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More Than One Year After The Pulse Nightclub Shooting, Survivor Angel Colon Makes A Shocking Confession About The Gunman

Photo Copyright © 2017 James Keivom/New York Daily News

More than one year later, Angel Colon, a Pulse nightclub shooting survivor, says he is no longer angry at the man who nearly took his life.

On June 12, 2016, Omar Mateen walked into Pulse nightclub, a hot spot for the LGBTQ community in Orlando, and started shooting.

By the end of the night, Mateen had killed 49 people and seriously injured 53 others, according to PEOPLE.

Colon, now 26, was shot six times—in the hips, leg, and hands—though he miraculously made it out alive, despite watching as Mateen aimed the gun at his head.

“I thought I was going to die,” Colon told PEOPLE.

Though Colon has undergone three surgery and is finally in recovery, he explained that he has had a harder time healing emotionally after the heartbreaking shooting.

Somehow, Colon has managed to find peace in what happened more than a year after the attack.

“I’m just grateful to be here,” he said. “It’s basically a second chance in life. I’m young; I’m only 26 years old. I have a lot of goals that I can reach. I’m doing anything I can, and helping others as much as I can. I’m very, very grateful. There’s no reason to be bitter at all; no reason.”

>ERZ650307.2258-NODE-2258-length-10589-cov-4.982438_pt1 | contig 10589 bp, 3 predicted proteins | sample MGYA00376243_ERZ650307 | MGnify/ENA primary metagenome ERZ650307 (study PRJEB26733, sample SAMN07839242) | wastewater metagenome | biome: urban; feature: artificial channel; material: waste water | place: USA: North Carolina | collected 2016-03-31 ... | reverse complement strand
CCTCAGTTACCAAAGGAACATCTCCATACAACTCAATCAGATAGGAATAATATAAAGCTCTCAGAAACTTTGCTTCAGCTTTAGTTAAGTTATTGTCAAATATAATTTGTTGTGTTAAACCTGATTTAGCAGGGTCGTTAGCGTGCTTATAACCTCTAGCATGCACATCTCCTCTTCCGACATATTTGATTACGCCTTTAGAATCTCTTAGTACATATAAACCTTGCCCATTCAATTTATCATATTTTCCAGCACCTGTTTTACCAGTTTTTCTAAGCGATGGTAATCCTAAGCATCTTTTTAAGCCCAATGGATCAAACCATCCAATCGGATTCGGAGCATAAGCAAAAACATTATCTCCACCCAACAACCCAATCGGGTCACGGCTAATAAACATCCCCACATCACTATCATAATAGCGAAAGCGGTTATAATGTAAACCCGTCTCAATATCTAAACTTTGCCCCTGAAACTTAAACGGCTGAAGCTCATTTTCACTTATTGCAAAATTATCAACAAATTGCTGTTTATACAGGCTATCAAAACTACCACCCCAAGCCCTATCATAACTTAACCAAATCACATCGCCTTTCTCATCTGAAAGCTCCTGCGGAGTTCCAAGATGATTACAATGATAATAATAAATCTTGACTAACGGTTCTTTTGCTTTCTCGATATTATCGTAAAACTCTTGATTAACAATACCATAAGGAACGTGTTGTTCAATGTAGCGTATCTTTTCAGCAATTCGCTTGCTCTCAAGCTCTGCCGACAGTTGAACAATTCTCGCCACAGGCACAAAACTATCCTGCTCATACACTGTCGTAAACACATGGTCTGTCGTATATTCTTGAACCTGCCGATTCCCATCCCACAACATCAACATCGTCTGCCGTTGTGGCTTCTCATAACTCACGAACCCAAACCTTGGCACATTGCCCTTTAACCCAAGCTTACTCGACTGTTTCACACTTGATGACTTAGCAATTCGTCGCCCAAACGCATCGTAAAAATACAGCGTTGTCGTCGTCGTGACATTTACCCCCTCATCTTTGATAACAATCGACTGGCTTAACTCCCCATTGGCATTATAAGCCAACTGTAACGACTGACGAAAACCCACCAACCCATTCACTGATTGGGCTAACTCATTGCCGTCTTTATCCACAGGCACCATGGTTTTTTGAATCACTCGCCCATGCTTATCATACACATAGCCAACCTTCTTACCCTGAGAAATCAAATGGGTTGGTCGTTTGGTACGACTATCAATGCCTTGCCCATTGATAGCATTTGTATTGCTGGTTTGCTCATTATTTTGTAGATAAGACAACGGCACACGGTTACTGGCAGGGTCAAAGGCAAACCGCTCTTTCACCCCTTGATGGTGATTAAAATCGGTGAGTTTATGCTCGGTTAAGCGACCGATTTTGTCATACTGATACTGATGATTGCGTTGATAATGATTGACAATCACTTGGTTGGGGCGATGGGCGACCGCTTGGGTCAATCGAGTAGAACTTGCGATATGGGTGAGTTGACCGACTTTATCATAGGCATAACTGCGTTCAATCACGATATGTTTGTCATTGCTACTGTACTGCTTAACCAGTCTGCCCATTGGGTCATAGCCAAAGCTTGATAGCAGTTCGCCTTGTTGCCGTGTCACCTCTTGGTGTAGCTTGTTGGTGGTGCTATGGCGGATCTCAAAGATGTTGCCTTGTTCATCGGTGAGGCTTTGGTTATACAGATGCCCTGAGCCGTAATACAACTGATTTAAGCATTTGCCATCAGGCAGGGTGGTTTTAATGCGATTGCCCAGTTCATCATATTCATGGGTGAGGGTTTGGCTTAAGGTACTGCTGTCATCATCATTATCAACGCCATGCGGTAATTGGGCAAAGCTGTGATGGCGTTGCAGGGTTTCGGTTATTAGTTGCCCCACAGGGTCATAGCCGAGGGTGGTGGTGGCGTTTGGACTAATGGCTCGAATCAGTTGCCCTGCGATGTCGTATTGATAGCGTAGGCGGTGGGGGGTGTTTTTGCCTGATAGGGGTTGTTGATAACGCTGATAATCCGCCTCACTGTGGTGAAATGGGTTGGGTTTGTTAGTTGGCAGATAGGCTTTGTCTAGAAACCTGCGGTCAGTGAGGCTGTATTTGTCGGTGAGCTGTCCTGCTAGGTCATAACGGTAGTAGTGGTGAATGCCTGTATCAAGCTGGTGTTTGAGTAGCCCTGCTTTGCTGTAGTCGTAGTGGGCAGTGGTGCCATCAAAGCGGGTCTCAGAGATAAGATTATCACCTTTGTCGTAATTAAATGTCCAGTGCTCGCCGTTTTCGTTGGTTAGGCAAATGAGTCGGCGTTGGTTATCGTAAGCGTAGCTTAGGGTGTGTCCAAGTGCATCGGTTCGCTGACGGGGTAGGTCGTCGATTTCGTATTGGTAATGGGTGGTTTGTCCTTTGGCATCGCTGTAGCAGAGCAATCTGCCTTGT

For Colon, being reunited with his family was what helped him heal and let go of his anger.

“I can’t really explain the feeling I had when I saw them,” he said. “I almost never saw them again. You really do hug them tighter, you really do spend more time with them. I spend every day with my family now, I made my mom move in with me, so she’s with me every day. I was always close to my family, but the bond we have now, it’s even greater than we had before.”

As part of his long healing process, Colon now works with the Brady Campaign to Prevent Gun Violence.

Aside from his work to help stop gun violence, Colon says his faith has greatly helped him deal with the emotional pain that he endured after the tragic shooting.

“I grew up in church, learning to forgive to move forward,” he said. “In the beginning, I had anger inside of me. But I was like, in order to help myself, I can’t show them anger. I can’t show bitterness. I had to let it go. Holding things in can destroy your soul.”

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